South Ural State University (SUSU) scientists have proposed an innovative method for testing the effectiveness of medicines for coronavirus. According to the researchers, it is necessary to focus on the maximum coincidence of the ligand and the receptor. The results of the work have been published in the highly rated journal "Molecules" (Q1).
Despite the successful treatment regimens developed for coronavirus infection, the search for a cure for the disease continues. Now no drug could block the spread of the virus in the body. Scientists from all over the world are working on solving the problem.
Employees of the Research Laboratory for Computer Modeling of Medicines at South Ural State University are looking for effective substances against coronavirus. They may be contained in drugs at present used in the treatment of other diseases. The project is supported by a BRICS grant, and scientists from India, South Africa and Brazil are equally participating in it.
The most recent study by the international team examined the complementarity of RNA polymerase in SARS-CoV-2 (coronavirus) complexes with ligands. RNA polymerase is an enzyme that reproduces the genetic material of a virus. This is how the virus spreads throughout the body. It is assumed that drugs for coronavirus block RNA polymerase. Scientists have found that ligands (chemical compounds that possess pharmacological effects) must match the enzyme as much as possible in order for their action to be effective.
“The structures should be as close to each other as possible, in our case - to exclude the interaction of the virus RNA polymerase with human DNA. Our colleagues conducting research on the same topic focus on the energy of interaction. However, the relation of the electronic structure of the ligand to the electronic structure of RNA-dependent RNA-polymerase is more important,” said Vladimir Potemkin, Ph.D., head of the SUSU Laboratory for Computer Modeling of Medicines.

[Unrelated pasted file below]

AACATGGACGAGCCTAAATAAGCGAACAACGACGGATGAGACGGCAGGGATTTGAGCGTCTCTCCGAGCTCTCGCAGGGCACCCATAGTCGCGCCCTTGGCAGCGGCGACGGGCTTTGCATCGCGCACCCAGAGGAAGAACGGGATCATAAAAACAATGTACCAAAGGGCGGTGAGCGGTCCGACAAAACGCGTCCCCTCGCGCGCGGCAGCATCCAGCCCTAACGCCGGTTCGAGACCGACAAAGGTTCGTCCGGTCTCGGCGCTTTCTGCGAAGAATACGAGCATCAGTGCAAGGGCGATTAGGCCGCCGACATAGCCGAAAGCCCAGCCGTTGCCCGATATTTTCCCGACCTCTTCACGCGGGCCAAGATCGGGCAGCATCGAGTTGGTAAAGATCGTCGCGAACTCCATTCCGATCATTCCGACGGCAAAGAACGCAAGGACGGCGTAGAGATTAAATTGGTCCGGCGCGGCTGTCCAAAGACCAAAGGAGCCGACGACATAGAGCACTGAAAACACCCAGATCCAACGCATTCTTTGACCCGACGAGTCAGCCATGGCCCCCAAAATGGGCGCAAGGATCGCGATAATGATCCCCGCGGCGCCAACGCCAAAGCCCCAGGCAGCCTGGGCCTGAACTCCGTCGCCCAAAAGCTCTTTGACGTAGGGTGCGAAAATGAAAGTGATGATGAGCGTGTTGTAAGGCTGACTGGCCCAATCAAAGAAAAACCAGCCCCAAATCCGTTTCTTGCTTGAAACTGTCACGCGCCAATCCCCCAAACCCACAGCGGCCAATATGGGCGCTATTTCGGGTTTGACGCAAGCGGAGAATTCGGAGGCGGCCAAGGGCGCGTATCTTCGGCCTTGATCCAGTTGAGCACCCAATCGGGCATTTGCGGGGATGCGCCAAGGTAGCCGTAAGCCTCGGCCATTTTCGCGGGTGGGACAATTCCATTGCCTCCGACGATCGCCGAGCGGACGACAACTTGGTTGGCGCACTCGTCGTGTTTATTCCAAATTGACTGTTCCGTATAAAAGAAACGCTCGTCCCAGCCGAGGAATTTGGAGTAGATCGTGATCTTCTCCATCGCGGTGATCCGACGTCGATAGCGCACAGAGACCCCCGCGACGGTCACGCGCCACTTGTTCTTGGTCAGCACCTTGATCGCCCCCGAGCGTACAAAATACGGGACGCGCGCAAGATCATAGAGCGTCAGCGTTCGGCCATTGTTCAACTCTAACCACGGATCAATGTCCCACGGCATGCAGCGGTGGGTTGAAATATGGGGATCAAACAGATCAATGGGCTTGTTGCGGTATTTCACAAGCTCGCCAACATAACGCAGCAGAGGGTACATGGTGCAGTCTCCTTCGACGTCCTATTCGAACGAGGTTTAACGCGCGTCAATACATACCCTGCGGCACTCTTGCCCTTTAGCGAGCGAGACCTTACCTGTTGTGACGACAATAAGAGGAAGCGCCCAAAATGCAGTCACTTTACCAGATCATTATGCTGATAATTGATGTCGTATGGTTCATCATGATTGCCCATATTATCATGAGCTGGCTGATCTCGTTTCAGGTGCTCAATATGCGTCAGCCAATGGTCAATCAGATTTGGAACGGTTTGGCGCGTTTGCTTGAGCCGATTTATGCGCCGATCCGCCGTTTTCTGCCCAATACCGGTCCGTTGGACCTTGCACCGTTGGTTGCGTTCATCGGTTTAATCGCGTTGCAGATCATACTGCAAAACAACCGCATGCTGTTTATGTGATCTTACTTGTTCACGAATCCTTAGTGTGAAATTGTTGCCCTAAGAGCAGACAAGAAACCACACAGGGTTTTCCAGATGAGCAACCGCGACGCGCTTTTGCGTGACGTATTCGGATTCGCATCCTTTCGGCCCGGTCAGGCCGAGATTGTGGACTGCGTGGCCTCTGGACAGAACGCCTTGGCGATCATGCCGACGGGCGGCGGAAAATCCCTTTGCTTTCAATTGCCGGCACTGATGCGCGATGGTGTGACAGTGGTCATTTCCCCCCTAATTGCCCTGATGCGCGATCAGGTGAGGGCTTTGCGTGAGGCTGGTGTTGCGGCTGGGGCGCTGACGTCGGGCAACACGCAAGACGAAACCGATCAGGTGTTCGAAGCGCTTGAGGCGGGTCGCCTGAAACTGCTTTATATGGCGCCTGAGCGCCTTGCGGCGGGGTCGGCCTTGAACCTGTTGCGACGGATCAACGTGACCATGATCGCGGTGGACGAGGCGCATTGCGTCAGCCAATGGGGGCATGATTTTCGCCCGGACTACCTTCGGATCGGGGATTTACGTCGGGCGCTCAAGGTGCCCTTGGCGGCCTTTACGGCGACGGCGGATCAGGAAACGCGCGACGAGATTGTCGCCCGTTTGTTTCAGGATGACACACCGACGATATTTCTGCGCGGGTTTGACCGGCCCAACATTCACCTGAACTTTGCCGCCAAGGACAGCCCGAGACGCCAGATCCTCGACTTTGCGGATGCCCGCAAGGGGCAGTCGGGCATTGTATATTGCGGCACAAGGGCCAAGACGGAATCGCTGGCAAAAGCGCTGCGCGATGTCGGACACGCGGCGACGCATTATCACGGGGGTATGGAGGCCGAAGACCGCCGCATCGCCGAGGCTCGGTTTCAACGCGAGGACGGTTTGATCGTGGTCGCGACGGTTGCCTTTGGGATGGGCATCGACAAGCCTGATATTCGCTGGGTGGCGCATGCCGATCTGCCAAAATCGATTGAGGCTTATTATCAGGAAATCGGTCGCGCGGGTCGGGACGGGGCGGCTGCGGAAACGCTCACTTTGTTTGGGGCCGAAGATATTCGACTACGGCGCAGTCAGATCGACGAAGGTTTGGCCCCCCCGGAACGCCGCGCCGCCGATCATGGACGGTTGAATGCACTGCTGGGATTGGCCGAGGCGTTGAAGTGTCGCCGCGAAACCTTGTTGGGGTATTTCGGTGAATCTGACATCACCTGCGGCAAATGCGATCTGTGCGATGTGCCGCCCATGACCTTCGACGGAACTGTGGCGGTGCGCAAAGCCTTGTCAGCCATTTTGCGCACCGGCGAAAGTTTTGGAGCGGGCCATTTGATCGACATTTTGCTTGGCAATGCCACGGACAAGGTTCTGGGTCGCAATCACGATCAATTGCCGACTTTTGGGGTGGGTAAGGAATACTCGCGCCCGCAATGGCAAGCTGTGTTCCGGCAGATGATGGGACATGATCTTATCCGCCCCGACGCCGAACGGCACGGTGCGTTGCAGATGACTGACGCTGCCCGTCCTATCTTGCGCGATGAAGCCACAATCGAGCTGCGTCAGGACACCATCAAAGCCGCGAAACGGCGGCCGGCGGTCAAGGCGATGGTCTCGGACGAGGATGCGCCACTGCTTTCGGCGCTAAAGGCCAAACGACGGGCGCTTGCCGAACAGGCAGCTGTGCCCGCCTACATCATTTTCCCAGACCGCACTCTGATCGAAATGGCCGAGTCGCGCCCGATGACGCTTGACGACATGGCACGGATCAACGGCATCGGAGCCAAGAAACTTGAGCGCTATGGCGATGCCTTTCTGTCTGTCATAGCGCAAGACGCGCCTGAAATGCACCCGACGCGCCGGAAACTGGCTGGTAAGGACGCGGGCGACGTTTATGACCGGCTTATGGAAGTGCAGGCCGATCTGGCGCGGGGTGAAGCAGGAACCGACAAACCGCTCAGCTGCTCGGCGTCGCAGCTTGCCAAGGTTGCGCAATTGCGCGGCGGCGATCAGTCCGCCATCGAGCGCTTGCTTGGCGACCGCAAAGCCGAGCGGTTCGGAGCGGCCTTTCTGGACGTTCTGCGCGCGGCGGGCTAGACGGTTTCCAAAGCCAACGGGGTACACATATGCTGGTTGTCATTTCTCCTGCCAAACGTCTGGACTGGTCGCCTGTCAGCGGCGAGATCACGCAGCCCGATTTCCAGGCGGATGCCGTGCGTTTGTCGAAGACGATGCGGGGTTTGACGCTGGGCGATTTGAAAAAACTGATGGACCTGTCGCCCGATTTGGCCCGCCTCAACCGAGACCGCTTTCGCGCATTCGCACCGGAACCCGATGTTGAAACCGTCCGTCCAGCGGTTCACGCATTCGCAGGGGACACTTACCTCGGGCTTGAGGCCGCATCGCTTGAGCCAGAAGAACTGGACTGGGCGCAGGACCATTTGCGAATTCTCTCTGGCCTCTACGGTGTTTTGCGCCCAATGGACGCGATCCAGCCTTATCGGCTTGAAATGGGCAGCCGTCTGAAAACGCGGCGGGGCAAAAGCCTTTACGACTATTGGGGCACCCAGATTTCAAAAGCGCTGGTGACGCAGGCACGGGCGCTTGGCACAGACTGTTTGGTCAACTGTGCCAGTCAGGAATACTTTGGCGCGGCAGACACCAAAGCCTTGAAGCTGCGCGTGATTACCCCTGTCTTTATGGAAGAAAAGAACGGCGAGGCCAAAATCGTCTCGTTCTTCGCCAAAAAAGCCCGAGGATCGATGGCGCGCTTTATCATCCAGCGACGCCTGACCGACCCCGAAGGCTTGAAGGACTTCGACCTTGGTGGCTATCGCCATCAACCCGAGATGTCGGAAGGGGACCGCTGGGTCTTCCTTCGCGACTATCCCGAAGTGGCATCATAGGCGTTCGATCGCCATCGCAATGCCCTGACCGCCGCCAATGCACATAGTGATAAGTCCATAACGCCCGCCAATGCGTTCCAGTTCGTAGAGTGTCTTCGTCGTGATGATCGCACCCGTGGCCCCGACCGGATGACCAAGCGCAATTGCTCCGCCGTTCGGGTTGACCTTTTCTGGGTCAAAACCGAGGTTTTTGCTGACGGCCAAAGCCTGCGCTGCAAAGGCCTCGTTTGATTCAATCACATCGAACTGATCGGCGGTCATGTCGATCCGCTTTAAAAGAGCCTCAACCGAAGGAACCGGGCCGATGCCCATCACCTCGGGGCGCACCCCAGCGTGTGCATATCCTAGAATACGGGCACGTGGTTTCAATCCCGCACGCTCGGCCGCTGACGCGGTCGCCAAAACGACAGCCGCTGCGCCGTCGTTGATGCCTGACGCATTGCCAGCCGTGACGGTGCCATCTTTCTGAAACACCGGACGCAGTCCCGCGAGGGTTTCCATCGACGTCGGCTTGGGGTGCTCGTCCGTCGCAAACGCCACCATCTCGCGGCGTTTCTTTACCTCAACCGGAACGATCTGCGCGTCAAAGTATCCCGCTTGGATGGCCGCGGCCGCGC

Scientists used the Protein Data Bank, a database of three-dimensional structures of proteins and polymeric acids, to obtain the structure of RNA polymerase. The researchers then calculated the electron density of the enzymes and the ligand favipiravir-RTP. This is the active form of the drug Fivapiravir used to combat viral infections. The following step was to analyze the intersection of the electron clouds of the ligand and the receptor. The programs implemented for computer analysis were created at SUSU.
Rendering to the results of the study, the maximum complementarity was recorded when the ligand coincided with the RNA. The findings can be used to predict biological activity and examine the mechanism of drug action. Also, in the publication, scientists presented an equation that can be used to test the effectiveness of the effects of other ligands on receptors.
Note that the team's work to discover effective remedies for coronavirus is not finished. In India, effective substances are being synthesized, in vitro tests will be carried out there, and their Brazilian colleagues will perform them in vivo. The mutability of the virus will be assessed by South African scientists. Once the potency of a potential drug has been proven, production can begin.